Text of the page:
InJustice Served: The Story of British Columbia’s Italian Enemy Aliens During World War II
November 4, 2013
Review By Stephen Fielding
Historical redress is a touchy subject and should be handled with care. At root, it is a question about what to address. InJustice Served is funded by the vaguely termed “Community Historical Recognition Program” (CHRP), the Canadian Government’s five-year effort to revisit uncomfortable moments in its past. It is part of a larger project that re-examines the experiences of so-called Italian enemy aliens during the Second World War.
The Italian word for the study of history is La storia, literally meaning “the story.” InJustice Served conveys the truest sense of the word. Like Culos’s earlier writings, the chapters are thematic and chronological, readable and intimate. Many of the personal accounts are drawn from his first survey, Vancouver’s Society of Italians Volume I, but they find new life in this comprehensive coffee-table format. The author’s storytelling style effectively places the larger forces of geo-political conflict, home front anxieties, and Italian community tensions at a level of lived experience.
On 10 June 1940, Italy declared war on Canada and its allies. Two days later, Canadian Minister of Justice Ernest Lapointe declared illegal all “politically and nationalistically skewed [Italian Canadian] organizations.” The RCMP arrested 632 Italian-Canadian men, forty-four of them from British Columbia, and sentenced them without trial to three internment camps. They were destined to spend an average of fifteen months under military supervision. The other Italian “enemy aliens” in the province were Italian nationals ordered to leave the Pacific Coast and some 900 Italian residents required to report monthly to the RCMP (18). Vancouver was the fulcrum of pro-fascist activity in British Columbia, alongside a smaller pocket in Trail. The fascist question primarily concerned the activities of the club Circolo Giulio Giordani. Formed in 1927 and knitted together by an oath to Mussolini and support from the Italian vice-consul, the Giordani trumpeted the virtues of Fascist Italy through meetings, youth activities, propaganda film nights, and a local newspaper. Members took pride in Italy’s political and economic resurgence, particularly in response to the discrimination they faced in Canada. However, Culos contends that beyond the Giordani element, “pro-Canada was the majority sentiment of the Italian Colony” (18). Even those interned for their fascist leanings ranged from “strongly committed, otherwise naïve, [or] innocent” (19-20, 64).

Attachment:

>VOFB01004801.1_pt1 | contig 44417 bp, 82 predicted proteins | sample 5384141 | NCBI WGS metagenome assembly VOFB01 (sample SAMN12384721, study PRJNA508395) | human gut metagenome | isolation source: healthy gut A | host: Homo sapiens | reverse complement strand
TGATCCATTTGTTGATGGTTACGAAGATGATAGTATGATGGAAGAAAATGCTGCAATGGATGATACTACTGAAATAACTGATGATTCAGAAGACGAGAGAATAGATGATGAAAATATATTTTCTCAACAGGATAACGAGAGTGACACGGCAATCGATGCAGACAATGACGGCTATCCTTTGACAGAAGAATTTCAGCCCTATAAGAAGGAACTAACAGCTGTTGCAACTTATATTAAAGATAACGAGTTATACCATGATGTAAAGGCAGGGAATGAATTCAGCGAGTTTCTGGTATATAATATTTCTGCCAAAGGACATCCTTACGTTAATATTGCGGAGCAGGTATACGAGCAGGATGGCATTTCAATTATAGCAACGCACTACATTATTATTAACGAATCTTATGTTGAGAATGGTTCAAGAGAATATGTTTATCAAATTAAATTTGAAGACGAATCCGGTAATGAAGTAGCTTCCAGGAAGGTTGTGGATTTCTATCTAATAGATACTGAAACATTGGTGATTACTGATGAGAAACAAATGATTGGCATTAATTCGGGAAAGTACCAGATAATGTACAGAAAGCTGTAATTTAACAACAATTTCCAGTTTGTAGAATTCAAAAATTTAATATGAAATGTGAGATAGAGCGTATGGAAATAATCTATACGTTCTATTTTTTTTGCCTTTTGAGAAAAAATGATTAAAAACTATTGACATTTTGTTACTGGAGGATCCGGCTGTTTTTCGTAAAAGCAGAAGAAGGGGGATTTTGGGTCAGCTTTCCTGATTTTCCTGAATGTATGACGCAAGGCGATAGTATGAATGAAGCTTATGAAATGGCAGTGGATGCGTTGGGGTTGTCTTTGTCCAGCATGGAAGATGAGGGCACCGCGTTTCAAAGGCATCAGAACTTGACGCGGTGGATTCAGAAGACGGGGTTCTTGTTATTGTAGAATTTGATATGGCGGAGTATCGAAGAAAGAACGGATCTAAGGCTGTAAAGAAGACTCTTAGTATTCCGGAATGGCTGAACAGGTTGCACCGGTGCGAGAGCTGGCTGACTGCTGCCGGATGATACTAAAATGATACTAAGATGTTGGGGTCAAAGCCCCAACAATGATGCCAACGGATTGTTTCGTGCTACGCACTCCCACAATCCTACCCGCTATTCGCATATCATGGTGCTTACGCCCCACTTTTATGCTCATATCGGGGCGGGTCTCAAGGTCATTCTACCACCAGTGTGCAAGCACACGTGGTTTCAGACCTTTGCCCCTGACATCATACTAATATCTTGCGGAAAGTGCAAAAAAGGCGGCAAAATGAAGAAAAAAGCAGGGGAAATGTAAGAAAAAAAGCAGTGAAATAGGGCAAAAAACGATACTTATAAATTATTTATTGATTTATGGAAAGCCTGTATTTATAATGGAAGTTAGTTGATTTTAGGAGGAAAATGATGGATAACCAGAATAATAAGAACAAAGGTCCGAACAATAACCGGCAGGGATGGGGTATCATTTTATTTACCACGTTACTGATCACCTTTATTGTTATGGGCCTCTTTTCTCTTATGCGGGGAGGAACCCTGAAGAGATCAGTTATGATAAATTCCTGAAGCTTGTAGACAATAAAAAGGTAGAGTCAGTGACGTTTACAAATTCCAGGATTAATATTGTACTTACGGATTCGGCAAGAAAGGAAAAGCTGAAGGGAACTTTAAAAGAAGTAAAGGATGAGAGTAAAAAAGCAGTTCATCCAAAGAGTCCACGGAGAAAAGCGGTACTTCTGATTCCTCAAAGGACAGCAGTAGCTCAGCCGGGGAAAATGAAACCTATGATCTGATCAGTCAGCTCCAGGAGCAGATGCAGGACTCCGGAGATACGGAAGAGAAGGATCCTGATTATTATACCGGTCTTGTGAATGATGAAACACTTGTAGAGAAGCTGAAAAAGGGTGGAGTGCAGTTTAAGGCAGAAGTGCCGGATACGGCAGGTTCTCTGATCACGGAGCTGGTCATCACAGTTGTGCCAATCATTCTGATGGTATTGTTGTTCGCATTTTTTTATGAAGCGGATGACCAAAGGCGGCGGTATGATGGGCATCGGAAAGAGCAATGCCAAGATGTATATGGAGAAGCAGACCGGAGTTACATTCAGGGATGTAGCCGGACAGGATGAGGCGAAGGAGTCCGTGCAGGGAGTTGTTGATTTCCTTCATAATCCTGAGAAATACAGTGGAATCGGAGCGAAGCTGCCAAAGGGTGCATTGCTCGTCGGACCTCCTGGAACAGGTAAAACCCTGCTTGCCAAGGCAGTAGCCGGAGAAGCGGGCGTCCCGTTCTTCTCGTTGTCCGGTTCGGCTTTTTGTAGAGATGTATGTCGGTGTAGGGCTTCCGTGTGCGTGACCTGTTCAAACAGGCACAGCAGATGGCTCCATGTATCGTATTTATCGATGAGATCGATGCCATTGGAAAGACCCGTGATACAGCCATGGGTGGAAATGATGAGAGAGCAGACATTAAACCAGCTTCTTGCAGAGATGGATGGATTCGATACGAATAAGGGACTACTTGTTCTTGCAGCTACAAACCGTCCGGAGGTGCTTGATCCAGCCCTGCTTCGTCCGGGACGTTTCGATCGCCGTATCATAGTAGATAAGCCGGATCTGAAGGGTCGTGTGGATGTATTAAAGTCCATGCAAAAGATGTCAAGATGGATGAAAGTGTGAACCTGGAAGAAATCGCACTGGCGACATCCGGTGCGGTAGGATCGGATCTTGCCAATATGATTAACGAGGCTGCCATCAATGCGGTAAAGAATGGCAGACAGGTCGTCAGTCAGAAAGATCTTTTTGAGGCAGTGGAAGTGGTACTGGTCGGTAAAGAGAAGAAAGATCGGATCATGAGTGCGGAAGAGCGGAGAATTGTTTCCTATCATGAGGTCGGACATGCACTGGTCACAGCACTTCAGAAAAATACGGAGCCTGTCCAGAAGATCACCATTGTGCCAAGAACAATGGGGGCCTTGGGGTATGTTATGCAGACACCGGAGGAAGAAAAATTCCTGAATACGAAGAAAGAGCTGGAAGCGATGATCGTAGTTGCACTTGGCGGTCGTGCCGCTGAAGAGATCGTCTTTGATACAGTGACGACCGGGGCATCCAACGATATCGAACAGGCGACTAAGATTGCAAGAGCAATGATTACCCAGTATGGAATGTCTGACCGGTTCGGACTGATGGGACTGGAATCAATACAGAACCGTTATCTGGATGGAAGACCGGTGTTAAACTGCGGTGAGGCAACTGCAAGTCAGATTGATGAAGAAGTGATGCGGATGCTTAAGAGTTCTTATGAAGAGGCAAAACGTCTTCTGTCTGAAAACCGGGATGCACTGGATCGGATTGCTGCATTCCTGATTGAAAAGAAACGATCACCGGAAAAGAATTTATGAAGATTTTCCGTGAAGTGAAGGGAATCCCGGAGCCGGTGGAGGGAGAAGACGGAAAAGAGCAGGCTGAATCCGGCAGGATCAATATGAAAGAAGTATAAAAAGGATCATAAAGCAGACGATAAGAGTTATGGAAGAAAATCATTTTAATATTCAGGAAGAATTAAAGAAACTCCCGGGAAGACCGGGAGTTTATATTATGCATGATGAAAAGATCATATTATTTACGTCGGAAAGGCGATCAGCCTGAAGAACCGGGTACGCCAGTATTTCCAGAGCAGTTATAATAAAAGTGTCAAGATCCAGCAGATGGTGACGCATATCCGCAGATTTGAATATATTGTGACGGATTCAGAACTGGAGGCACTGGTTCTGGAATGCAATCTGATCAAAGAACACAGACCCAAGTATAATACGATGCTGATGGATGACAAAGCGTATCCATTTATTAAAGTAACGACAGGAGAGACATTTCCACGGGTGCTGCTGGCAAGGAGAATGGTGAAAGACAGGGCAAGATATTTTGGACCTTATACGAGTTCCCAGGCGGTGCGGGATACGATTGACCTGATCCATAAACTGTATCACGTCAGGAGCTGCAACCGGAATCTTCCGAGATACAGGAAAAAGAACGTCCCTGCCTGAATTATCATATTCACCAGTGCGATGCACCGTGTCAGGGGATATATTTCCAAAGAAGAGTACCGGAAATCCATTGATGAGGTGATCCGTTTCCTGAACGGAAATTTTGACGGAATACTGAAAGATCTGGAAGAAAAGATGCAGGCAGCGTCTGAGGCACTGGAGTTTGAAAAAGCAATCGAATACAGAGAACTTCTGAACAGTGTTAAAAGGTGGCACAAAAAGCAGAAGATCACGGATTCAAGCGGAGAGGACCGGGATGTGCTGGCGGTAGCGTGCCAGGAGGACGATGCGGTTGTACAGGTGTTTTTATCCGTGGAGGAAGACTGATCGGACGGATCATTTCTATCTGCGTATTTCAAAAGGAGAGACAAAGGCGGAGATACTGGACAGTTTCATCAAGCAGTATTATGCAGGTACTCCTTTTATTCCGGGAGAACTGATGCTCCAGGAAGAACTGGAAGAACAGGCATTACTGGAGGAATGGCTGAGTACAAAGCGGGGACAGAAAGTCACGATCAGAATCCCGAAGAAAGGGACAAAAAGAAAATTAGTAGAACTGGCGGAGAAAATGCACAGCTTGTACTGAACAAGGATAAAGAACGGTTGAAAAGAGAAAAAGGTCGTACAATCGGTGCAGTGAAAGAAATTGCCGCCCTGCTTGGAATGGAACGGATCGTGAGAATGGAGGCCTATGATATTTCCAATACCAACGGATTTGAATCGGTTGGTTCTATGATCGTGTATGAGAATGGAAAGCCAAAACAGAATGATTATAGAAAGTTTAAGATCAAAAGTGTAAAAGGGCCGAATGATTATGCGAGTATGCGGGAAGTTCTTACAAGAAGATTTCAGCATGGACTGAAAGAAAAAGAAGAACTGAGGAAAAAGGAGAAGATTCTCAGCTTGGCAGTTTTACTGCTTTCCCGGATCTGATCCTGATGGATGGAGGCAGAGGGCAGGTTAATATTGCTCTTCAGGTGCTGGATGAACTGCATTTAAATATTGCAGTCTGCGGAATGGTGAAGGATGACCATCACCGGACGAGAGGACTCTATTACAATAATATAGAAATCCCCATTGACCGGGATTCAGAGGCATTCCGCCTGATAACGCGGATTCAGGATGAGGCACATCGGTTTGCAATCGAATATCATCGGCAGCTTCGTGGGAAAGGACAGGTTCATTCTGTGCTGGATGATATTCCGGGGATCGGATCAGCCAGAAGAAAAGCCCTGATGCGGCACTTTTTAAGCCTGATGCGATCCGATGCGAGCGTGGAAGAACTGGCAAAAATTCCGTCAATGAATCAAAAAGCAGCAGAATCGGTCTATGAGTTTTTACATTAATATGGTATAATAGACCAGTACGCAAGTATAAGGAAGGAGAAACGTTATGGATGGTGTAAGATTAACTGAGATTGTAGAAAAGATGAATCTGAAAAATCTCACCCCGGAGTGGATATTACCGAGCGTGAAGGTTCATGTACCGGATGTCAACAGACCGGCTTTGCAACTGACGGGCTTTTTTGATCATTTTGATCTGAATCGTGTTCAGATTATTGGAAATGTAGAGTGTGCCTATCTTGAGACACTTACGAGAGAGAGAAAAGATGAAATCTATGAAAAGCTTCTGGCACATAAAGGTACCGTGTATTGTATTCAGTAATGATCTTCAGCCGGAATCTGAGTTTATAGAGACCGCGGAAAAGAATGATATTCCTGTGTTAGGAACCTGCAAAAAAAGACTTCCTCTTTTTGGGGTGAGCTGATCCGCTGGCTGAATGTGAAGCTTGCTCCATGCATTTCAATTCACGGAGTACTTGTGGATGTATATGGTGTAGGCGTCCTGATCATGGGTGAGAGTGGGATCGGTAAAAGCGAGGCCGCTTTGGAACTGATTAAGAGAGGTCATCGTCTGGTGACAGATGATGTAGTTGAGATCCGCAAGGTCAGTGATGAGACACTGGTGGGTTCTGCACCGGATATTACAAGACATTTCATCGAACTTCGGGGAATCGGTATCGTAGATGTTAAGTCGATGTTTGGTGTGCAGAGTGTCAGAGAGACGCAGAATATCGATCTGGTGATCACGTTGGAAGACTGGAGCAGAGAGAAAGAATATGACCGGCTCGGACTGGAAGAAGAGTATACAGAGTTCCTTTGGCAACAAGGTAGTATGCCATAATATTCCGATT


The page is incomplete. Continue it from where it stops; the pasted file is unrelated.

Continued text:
Italy’s war with Canada exposed fractures in Italian-Canadian communities. Pro-fascist and anti-fascist sides were already clashing in local newspapers and club politics, and some discovered in the theatre of war an opportunity to frame an adversary. Such tragic outcomes were possible because the RCMP relied heavily on community informants to select internees, a practice hauntingly showcased in the new CHRP-funded play “Paradise by the River.”
The book has its surprises. Chapter 9 tells the sad irony of a man serving in the Air Force while his father was quarantined at Kananaskis, Alberta (144). We also learn that internment had its sunnier features. Guards were generally quite amicable and lenient to the Italians, joining them in a game of cards or glass of wine. Neither were camp responsibilities or mealtimes cumbersome. One man left the compound healthier and twenty-five pounds heavier than the day he arrived. Internees admitted that their loved ones suffered greater hardships, struggling to raise children and support households in the absence of a husband, father, son or brother.
The book ends on a surprising note, asking “Was justice served?” The author has already answered the question in the title. Justice was certainly not served to the internees, who regardless of political fealty were denied legal counsel and habeas corpus. Is Culos suggesting that the state committed a greater “crime against ethnicity?” This was the argument made by the National Congress of Italian Canadians and contained in Prime Minister Brian Mulroney’s official apology in 1990. Other writers have since challenged this view. The question simplifies the author’s implicit point that the Canadian government pursued suspected fascists and not Italians per se, but evidently humiliated Italian Canadians well beyond the activities of a fascist minority.
It is sad, but perhaps fitting, to discover that all of the interned British Columbian Italians passed away before the writing of this book. They never lived to see their stories in print. Yet somehow in their absence, and in the spirit of Italian storia, InJustice Served guarantees that their stories will live on.
Culos, Raymond. 1998. Vancouver’s Society of Italians, vol. I. Vancouver: Harbour Publishing.
Paradise by the River. 2010. By Vittorio Rossi. Directed by Marianne McIsaac. Richmond Hill, ON: Shadowpath Theatre Productions, based on Rossi, Paradise by the River. Vancouver: Talonbooks, 1998.
InJustice Served: The Story of British Columbia’s Italian Enemy
Italians during World War II
By Ray Culos
Montreal: Cusmano Books, 2012. 216 pp. $50.00 cloth.